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Refreshing, Distinct And Witty, “Creed” Succeeds Where Many Sequels Fail

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Sequels and spinoffs are generally the most difficult pieces of entertainment to produce. This is mostly due to the incredibly risky and potentially futile idea of creating something better than the original. Spinoffs and sequels are often failures such as “Mean Girls 2,” “Teen Titans Go!” and “Sharknado 2: The Second One.” The reason all these sequels failed drastically is that they did not remotely reach the standard set by the original. The audience wasn’t there and the plot had died. There was nothing to continue. That’s why there’s not a “Titanic 2: The Attack of the Cruises.” However, once in awhile, a spinoff or a sequel is released that does not join the graveyard of failures, but actually rejuvenates the franchise without stealing the old story and just putting in new faces. Writer-director Ryan Coogler’s “Creed” is one of those spinoffs that gracefully and distinctly makes the cut.

Coogler’s “Creed,” opening on Wednesday, is the latest in the 39-year-old, seven film “Rocky” series. The latest installment follows Adonis Creed (Michael B. Jordan), the son of Rocky’s original opponent, Apollo Creed. It centers around Creed and his aspiration to build a boxing career independent of his father’s while also fighting issues and insecurities in and outside the boxing ring. Telling this story while also attempting to intertwine pieces of the original “Rocky” plot could have very easily turned into a painfully awful exercise but this daunting task was accomplished, much to the relief of long-time “Rocky” fans.

creed-movie-poster“Creed” differentiates itself from “Rocky” most notably by its beautifully crafted, modern and realistic soundtrack. The 1976 “Rocky” score was mostly comprised of variations of the same horn ensemble and a brief piano solo, with many intense scenes of silence and unaccompanied dialogue. “Creed,” however, provides a seamless mixture of modern music, such as Future, Nas, and Meek Mill, with gentle reprises of the original “Rocky” soundtrack. The decision not to infuse the entire film with “Rocky’s” famous theme was a good decision and was appreciated by the audience.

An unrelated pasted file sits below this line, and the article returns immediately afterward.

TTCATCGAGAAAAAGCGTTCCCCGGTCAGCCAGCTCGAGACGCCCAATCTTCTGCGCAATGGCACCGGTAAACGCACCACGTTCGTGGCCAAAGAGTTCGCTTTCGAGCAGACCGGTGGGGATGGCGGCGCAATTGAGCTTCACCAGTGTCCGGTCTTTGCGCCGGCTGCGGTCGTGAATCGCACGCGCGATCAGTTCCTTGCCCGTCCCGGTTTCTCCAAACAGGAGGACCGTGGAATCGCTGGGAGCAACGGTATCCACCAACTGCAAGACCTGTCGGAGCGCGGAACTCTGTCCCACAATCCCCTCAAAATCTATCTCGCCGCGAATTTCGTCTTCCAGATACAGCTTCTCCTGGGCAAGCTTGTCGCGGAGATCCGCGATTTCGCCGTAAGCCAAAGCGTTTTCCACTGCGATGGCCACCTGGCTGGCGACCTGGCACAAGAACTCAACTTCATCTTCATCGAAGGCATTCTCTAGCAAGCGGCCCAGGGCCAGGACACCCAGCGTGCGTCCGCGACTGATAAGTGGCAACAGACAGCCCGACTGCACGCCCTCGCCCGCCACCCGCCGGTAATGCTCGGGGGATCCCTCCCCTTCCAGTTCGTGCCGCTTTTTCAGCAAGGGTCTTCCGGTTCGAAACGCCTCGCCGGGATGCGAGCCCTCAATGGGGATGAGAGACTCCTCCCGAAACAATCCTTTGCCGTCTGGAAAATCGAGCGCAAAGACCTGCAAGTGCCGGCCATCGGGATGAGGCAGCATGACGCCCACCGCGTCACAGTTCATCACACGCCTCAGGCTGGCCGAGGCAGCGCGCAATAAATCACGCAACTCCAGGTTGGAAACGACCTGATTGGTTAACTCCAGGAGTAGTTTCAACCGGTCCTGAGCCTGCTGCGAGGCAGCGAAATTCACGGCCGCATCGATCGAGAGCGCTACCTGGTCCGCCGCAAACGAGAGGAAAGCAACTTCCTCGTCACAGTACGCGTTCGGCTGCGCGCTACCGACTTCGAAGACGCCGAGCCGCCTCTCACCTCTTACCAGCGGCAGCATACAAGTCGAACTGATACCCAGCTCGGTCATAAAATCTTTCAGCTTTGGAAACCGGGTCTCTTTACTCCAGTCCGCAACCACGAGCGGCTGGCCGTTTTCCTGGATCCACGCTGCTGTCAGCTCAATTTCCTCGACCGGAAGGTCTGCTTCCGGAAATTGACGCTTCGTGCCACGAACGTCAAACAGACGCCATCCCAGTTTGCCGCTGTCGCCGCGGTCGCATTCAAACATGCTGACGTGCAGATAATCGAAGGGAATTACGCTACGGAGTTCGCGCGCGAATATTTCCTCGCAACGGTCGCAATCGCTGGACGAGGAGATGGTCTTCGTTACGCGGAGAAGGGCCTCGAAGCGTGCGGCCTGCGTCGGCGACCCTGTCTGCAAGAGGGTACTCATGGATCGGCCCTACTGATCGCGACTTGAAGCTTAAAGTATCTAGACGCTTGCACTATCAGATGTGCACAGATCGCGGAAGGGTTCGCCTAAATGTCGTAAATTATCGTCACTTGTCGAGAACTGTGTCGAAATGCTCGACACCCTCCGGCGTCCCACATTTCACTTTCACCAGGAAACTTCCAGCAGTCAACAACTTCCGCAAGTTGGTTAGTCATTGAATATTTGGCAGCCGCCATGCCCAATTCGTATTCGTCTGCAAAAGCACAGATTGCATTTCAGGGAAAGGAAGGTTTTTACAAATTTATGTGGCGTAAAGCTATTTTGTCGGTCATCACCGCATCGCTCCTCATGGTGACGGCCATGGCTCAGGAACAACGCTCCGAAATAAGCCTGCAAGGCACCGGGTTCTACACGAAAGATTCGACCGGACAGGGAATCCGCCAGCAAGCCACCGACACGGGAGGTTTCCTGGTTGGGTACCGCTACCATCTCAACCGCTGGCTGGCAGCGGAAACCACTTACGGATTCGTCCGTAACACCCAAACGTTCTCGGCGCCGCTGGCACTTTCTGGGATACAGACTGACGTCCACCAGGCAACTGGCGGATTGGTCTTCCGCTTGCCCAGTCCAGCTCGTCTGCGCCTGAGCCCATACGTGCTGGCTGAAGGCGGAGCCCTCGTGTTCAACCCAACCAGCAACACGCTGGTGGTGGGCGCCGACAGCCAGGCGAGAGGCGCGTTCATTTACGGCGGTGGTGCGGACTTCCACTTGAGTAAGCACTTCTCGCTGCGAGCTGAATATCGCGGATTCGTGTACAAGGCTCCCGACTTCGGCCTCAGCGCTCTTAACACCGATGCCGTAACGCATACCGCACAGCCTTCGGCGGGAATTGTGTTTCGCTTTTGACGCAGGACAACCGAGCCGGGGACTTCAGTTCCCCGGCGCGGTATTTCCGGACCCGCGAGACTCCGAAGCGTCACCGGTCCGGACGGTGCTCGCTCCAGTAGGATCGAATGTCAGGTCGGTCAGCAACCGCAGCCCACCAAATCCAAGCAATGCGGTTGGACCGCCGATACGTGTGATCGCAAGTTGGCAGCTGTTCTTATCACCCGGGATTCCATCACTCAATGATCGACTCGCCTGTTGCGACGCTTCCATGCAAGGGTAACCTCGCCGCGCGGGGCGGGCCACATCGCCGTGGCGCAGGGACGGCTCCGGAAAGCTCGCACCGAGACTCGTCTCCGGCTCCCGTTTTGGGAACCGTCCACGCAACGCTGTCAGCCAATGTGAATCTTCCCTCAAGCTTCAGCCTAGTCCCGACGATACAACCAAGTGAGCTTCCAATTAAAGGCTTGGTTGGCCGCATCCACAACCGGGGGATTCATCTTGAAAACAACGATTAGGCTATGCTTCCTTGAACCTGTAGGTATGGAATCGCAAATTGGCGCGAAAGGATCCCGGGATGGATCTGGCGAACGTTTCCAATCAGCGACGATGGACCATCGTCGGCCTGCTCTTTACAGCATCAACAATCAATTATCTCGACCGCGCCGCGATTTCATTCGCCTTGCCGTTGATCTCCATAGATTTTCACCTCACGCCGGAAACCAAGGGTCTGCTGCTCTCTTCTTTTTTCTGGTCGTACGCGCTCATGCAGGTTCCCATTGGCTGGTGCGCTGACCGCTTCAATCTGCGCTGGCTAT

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The “Creed” screenplay, likewise, is refreshingly original and independent of the original. The jokes in the script are genuinely funny. The metaphors, anaphoras, and allusions are distinct and very instrumental to adding layers and depth to the script and the story. The characterizations are distributed beautifully throughout the entire film, and character arcs never stale. Screenplay co-writers Coogler and Aaron Covington neatly reference  the “Rocky” plot without allowing it to be absorbed into a mess of conflicting stories. They take the essential pieces from “Rocky” and cautiously place them into “Creed’s” storyline, careful not to hinder the originality of the “Creed” story.

Cinematically, “Creed” meets the standards of 2015 film technique. Audio is consistent, lighting is generally realistic, and the camera work is particularly interactive. It feels as though we’re in a 3D movie. Profile and point-of-view camera shots are particularly instrumental in the overall experience.

Generally, spinoffs are bad and not worth the few hours and twelve dollars it takes to see them. “Creed” is an exception. It’s refreshing, distinct, witty and well-crafted. It’s worth the watch whether you’re a “Rocky” fanatic or you just need something to do before that Black Friday shopping.

Thalia Butts, 16, attends DeKalb School of the Arts and considers “Creed” a heart-warming, laugh-out-loud, tear-jerking soup for the soul of “Rocky” fans new and old.

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